Emotional Marketing in Healthcare: How are You Using It?

Healthcare is rooted in science. As such, it is an industry that relies on rationality and evidence. Data and statistics are vital for developing drugs, for treating patients, and even for successful marketing.

That said, for the healthcare consumer, the rational, evidence-based facts are often secondary. Health is a topic rife with emotion. Often, this emotion is at an extreme level, like for people dealing with a difficult diagnosis or struggling with making treatment decisions or feeling overwhelmed by the financial burdens of being sick.

Emotional marketing in healthcare is an effective way to engage because it taps into the emotion that is already so present for the healthcare consumer.


Why Emotional Marketing is Effective

In a 2009 Ad Age piece, Hamish Pringle explained that research shows advertising that combines facts and emotion tends to be more successful. These ads were almost twice as likely to generate large profit as campaigns that were purely rational without emotion.

Emotional campaigns can help create a sense of lasting differentiation for the brand. Marketing efforts that combine the rational and the emotional are sticky, they’re engaging, and they foster a feeling of connection between the healthcare consumer and the brand.

But why exactly are emotional campaigns so effective?

An emotional connection leads to affective commitment, according to research by Elyria Kemp from the University of New Orleans. When there is affective commitment, “consumers may come to identify with the health care provider’s brand and a self-brand connection is formed.”

A number of factors contribute to developing an emotional connection. – source


Emotional marketing in healthcare works because it is authentic and empathetic. The explanation lies with the neurotransmitter dopamine. Dopamine is triggered by both positive and negative emotions, according to research from the University of Michigan. Ann Graybiel from MIT led a study on emotional decision-making that was able to identify neural circuits involved in processing emotion and making decisions.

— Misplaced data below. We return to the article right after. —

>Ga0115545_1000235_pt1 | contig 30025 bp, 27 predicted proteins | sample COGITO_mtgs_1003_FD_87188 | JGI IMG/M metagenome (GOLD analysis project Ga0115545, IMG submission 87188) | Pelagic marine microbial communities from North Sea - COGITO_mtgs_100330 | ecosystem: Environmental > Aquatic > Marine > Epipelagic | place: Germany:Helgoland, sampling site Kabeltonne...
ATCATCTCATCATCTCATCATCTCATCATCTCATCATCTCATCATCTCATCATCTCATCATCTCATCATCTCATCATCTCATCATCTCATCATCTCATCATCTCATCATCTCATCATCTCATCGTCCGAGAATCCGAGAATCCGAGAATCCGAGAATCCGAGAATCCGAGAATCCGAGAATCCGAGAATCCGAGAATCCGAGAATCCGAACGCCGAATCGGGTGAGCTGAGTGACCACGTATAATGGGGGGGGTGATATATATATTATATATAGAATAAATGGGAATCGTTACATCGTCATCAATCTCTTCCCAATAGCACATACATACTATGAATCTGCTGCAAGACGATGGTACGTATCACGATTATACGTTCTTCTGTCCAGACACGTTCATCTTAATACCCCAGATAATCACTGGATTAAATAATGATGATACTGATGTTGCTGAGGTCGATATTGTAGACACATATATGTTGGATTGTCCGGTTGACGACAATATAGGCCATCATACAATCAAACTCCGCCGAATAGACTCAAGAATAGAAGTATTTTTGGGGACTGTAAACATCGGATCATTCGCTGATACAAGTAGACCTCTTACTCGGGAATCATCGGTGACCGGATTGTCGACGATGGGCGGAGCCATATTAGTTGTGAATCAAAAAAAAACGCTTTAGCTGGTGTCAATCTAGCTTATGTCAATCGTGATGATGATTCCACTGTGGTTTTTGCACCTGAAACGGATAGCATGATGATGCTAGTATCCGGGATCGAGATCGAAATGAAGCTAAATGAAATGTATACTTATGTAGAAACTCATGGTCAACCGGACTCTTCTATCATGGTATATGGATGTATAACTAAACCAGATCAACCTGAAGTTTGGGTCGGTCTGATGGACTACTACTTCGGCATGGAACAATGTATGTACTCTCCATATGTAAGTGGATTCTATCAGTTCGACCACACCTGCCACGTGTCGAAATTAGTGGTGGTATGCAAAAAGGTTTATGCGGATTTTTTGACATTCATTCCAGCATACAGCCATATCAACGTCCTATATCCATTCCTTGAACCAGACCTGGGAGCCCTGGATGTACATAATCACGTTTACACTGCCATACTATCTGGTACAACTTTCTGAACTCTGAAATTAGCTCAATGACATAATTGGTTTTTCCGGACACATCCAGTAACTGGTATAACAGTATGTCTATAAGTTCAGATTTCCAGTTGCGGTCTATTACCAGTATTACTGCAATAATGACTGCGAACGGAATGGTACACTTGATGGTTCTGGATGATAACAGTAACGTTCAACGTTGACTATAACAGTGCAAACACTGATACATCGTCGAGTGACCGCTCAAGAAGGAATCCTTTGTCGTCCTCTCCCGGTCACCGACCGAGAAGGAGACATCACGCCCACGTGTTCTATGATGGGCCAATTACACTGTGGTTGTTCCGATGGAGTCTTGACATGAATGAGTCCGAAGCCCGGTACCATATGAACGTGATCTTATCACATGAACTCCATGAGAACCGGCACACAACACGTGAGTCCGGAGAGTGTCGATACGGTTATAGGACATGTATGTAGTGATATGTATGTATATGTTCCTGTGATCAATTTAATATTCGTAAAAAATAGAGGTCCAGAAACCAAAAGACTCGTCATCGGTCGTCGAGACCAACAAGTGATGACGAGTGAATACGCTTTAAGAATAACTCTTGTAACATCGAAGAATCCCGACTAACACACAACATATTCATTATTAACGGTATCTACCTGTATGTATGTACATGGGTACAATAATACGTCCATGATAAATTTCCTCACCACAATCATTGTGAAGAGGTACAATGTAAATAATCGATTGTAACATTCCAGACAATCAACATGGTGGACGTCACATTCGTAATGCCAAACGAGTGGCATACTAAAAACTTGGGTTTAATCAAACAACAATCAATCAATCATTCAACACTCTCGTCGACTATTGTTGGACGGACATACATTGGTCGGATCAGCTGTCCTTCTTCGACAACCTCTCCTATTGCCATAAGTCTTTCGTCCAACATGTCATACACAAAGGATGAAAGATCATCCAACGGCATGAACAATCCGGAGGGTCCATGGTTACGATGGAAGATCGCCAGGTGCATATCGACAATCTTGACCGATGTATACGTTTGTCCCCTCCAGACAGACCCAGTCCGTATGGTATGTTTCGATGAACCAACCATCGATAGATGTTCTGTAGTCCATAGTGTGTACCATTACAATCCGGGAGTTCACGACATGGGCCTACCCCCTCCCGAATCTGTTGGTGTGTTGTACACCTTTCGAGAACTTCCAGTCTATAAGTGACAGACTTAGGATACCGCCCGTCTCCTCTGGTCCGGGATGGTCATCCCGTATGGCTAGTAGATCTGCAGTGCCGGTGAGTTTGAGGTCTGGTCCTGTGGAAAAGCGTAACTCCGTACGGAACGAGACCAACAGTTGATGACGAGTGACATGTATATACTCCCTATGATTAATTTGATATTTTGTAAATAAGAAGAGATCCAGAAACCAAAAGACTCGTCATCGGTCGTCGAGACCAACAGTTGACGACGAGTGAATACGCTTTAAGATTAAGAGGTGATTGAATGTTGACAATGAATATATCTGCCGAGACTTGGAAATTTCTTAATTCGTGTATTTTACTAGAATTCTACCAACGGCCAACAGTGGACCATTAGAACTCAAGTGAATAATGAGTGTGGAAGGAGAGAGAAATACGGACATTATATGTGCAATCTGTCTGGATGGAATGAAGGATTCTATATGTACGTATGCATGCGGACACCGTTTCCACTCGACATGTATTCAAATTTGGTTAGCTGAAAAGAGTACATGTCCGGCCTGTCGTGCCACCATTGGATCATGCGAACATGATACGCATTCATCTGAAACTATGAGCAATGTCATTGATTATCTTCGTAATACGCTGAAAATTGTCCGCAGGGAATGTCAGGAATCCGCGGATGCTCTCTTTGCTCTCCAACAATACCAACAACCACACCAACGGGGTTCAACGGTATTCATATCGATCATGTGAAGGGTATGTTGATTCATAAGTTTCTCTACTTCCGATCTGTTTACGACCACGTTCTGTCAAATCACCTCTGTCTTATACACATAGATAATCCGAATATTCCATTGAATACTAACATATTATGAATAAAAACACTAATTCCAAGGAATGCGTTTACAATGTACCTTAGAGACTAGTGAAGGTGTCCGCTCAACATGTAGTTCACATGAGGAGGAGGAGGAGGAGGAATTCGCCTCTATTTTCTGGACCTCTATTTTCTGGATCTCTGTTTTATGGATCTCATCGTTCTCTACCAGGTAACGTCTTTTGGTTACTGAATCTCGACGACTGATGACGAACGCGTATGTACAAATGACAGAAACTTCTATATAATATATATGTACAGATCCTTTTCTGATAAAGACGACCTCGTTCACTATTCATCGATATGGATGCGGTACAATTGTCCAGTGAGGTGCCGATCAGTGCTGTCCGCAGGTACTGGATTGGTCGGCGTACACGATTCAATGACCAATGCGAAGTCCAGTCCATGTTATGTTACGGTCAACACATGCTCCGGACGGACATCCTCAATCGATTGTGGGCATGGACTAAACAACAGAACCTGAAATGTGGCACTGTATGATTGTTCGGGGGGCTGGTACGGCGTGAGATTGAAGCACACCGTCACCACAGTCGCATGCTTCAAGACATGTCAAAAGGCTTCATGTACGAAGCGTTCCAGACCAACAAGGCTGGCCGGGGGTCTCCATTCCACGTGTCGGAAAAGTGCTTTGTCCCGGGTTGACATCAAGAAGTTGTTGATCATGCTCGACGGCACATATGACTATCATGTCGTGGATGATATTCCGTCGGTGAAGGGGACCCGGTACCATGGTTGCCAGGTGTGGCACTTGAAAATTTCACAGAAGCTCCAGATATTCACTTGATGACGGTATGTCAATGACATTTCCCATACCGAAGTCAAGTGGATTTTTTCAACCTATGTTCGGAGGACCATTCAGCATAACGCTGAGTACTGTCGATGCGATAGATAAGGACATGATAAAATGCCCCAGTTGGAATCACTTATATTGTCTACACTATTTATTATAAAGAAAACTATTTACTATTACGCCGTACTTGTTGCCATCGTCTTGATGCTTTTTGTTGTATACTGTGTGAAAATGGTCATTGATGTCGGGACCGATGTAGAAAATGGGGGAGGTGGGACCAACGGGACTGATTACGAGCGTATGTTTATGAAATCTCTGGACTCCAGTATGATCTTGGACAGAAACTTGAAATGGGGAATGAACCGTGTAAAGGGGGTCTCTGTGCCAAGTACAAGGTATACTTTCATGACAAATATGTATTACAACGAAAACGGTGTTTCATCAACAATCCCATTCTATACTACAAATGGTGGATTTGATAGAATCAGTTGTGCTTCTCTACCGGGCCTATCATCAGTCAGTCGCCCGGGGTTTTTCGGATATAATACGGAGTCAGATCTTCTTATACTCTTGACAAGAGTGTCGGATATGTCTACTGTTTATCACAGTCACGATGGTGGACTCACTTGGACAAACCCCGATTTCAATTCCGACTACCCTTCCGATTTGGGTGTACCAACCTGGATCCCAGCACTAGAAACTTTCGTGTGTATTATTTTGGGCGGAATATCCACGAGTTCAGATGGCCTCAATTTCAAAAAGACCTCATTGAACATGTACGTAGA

Specifically, a dopamine-fueled system called the striosome-dendron bouquet plays a key role in decision-making. When the marketer wants to influence decision-making, it’s worthwhile to consider this dopamine feedback loop.

MIT researchers were able to target the role of emotion-triggered dopamine in decision-making. – source


Is Emotional Marketing Better for Patients?

While emotional marketing has clear benefits for healthcare companies, what about the patients? Is there value to the healthcare consumer?

Dr. Yael Schenker, a physician at the University of Pittsburgh, isn’t so sure. In her research, she analyzed over 500 cancer-related magazine and television ads and found that most relied on emotional appeals, primarily evoking hope and/or fear.

85% of the ads featured emotional appeals, with 61% evoking hope and 30% evoking fear. Schenker told the New York Times that her research “debunks the notion that advertising empowers patients to make better choices.” The NYT builds on Schenker’s argument and makes a strong cautionary argument about the dangers of emotional marketing. As healthcare ad spending continues to rise, this concern continues to gain relevance.

When emotion is used to hide or distract from relevant facts, including price and risks, the patient may ultimately be hurt. Not only are fear and similar emotions potentially harmful to the patient, it turns out they can be demotivating and not result in the desired effect for the marketer anyway.

Although many healthcare organizations have used fear-based marketing, research shows that positive emotions will be more successful.

Research published in the American Marketing Association journal found that activating a positive emotion fosters processing of health information, while activating a negative emotion hinders processing of health information. Positive emotions like hope, peace, humor, inspiration, interest, joy, and gratitude can be effectively used in healthcare marketing campaigns.

In their mammogram marketing efforts, Texas-based Solis Women’s Health found that fear led to anxiety which led to procrastination. When they changed to a marketing campaign that tapped into positive emotions instead, they saw growth of more than 10 percent in one year.

Positive messaging led to growth for Solis. – source